So the concern is that the Company or its client (really the client --
i.e. the company that you'll be providing services to) might be
accused by the IRS of having you as its employee.  The main tax cost
to your being an employee is they would have failed to pay social
security and Medicare tax on your 'wages.'

The social security and medicare tax is 7.65% of the first $94,200
that they pay you, and 1.45% of any excess.

They also could be accused of failing to do the other tax compliance
items that employers must take care of - - giving you the tax
withholding form to fill out, withholding income tax from your 'wages'
and the rest.

Asking them to delete that clause, if they're gong to treat you as an
independent contractor, would be asking them to assume those risks
which they're not likely to do.  Nor can you expect them to want to
agree to take you on as an employee - - because there are probably
employee benefits (401k, medical insurance, etc) that they'd have to
pay if they did hire you as an employee and they're not part of the

Which is also why they probably won't agree to submit the question to
the IRS on Form SS-8 for determination.

I'd suggest you consider the actual circumstances of how you're going
to be working, and decide if it's a risk you're willing to take.
Here's the general test:

And here's the sort of facts the IRS would like to see if you're going
to really be an independent contractor (scroll down to "computer

Good luck and thanks for letting us help.

Search terms used:
independent contractor employment tax audit
"section 1706" withholding

Request for Answer Clarification by newyorkconsultant-ga on 22 Nov 2006 22:26 PST
I should have clarified in my original question that I pay myself a
salary out of which I deduct payroll taxes, ss, medicare and
unemployment tax. My company will gross $200,000 out of which I will
pay myself a salary of $120,000 with all pertinent taxes etc.

The motivation as I understand it for the IRS to seek to re-classify a
contract employee is to regain lost payroll taxes from when the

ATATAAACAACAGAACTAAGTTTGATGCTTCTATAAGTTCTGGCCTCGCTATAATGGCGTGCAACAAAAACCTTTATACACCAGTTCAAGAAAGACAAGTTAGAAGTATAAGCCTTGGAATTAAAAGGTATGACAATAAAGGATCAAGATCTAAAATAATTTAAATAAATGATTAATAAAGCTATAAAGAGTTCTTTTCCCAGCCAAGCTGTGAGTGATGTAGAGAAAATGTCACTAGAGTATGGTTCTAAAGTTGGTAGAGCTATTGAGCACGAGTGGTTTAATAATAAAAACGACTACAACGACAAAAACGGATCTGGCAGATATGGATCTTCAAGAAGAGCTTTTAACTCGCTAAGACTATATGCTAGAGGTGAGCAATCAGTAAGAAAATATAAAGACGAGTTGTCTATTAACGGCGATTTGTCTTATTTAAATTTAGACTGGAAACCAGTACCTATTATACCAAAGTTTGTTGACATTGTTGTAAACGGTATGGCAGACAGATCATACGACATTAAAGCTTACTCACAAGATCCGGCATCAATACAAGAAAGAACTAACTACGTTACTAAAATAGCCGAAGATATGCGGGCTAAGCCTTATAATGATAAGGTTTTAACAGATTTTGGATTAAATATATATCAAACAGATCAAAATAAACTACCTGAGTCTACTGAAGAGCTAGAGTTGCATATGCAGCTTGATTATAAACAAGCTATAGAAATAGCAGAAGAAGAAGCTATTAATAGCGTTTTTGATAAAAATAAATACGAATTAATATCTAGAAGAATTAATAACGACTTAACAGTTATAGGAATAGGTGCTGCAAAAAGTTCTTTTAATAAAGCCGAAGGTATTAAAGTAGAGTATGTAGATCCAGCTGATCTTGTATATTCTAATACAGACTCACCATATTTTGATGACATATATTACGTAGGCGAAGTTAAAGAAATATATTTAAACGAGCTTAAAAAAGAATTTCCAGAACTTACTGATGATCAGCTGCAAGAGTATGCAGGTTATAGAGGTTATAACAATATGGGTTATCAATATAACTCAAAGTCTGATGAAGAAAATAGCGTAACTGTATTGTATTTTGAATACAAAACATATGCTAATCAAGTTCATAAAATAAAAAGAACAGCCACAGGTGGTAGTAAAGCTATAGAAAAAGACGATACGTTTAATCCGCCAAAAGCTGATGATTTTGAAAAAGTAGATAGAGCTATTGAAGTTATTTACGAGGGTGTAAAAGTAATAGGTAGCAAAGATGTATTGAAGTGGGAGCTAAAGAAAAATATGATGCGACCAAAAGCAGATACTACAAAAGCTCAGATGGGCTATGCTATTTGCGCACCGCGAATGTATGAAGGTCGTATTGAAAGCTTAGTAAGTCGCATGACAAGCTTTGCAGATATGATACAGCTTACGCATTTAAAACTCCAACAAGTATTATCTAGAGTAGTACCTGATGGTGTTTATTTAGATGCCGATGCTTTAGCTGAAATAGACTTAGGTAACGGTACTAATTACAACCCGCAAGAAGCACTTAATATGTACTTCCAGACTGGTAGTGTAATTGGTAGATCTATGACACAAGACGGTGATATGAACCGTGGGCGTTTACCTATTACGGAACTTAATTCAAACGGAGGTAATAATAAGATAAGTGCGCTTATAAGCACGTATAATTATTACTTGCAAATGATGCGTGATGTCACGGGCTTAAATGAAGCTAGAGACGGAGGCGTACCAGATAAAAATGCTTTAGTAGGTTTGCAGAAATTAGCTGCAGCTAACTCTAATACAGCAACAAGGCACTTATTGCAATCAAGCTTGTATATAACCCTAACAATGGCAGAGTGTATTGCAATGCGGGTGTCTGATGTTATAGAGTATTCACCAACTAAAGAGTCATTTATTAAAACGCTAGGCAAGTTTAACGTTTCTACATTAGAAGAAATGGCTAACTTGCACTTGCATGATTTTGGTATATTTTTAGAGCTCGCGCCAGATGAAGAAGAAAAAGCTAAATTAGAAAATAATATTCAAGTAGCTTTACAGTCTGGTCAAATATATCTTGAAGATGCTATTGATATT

contract employee paying self-employment tax but working for one
"client" for six months. This is where the IRS gets the feeling
someone is trying to avoid paying taxes.

However, in my situation where I am my own employee and pay regular
payroll taxes out of my own salary, then I think the IRS would relax
because taxes are getting paid and nobody is trying to pull a fast

And what would they gain by re-classifying me ? It would simply switch
the burden to my client from me, as I could re-file and get the
payroll taxes I paid returned to me.

So perhaps that puts my question in a better light. Care to share
additional comments on my clarified situation ?

Clarification of Answer by richard-ga on 23 Nov 2006 17:50 PST
As you note, a self-employed person pays the combined employer and
employee payroll tax rate, 2 * 7.65 = 15.3% so the IRS would be
breaking even, <if> your S-corp were to pay the entire sum to you.

Thanks so much for the kind words and tip!

Google Answers Researcher
newyorkconsultant-ga rated this answer:5 out of 5 stars and gave an additional tip of: $5.00
This is a complex issue as it involves not only the legalize of the
contract in question but also the varied circumstances of the work
conditions, so it is difficult to address thoroughly without
professional knowledge in both the tax and legal arenas.

However, the answer you gave was very detailed and beyond what I had
accomplished in my googling on this matter. I see that you googled
'"section 1706" withholding' - a good pick. And the link you came up
was a real fine as it clarifies the situation from the view of an IRS

Also the link ""
was a great find as well.

Not only did I find more information on this issue from your answer
but I learned how to use google more effectively.

Excellent research !

Thank you.